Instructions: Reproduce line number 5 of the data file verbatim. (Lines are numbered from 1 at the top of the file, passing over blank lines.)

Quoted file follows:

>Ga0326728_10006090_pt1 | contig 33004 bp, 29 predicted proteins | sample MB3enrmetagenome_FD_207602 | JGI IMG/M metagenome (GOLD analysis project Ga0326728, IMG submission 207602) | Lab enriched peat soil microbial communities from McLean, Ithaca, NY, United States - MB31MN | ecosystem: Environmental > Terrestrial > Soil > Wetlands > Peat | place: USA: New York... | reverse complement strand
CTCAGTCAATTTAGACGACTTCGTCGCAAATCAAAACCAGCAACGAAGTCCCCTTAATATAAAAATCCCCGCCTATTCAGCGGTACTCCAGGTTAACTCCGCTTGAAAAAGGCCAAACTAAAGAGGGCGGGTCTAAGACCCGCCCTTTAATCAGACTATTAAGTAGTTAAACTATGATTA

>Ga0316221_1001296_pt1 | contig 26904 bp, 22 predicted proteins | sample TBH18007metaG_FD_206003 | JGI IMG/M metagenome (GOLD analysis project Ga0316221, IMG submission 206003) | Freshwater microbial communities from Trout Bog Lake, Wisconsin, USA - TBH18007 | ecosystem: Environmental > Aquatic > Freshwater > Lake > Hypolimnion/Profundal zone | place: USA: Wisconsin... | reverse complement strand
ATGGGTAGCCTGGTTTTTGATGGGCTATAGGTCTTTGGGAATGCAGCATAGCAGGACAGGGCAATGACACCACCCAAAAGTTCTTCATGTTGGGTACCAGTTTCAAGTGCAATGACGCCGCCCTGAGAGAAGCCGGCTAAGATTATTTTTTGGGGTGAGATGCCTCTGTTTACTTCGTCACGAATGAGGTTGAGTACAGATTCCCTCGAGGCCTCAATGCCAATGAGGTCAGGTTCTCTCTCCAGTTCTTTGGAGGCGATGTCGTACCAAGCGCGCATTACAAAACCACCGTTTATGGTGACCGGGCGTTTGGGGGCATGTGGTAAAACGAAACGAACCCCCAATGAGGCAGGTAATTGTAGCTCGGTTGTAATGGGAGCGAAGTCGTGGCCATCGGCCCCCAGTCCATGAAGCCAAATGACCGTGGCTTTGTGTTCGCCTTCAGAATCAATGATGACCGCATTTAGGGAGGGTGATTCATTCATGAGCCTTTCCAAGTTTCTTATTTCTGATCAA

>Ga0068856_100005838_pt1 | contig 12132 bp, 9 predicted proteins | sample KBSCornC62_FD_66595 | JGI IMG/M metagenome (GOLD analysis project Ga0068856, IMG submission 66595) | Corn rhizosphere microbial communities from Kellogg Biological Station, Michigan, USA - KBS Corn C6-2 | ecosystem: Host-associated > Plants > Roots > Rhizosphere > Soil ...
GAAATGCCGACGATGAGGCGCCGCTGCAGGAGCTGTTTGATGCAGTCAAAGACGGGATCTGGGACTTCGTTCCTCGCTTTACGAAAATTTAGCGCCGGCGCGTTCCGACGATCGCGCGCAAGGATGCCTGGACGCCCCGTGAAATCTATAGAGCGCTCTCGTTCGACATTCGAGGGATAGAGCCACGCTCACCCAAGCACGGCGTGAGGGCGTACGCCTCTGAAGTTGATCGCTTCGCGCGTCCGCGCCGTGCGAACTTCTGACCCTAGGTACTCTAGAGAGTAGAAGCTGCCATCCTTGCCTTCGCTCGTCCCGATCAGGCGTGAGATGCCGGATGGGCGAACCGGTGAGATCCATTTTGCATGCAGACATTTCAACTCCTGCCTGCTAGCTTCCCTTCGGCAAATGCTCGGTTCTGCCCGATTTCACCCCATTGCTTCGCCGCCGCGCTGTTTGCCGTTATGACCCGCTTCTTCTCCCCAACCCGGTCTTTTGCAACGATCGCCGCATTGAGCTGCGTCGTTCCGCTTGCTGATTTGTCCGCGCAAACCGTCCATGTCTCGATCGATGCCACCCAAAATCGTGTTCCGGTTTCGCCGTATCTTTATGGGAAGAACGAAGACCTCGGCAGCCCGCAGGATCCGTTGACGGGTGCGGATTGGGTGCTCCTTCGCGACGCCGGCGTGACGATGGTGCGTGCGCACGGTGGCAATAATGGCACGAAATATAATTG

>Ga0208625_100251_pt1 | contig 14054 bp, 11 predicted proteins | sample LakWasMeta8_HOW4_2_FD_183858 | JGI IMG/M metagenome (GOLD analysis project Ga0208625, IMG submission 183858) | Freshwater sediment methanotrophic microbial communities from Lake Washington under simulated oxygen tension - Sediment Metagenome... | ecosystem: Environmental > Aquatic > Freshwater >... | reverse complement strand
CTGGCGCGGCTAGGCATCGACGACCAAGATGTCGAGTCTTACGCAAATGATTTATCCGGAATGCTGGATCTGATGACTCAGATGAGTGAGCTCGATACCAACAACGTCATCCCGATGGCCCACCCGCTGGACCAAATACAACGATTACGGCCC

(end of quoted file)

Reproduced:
>Ga0068856_100005838_pt1 | contig 12132 bp, 9 predicted proteins | sample KBSCornC62_FD_66595 | JGI IMG/M metagenome (GOLD analysis project Ga0068856, IMG submission 66595) | Corn rhizosphere microbial communities from Kellogg Biological Station, Michigan, USA - KBS Corn C6-2 | ecosystem: Host-associated > Plants > Roots > Rhizosphere > Soil ...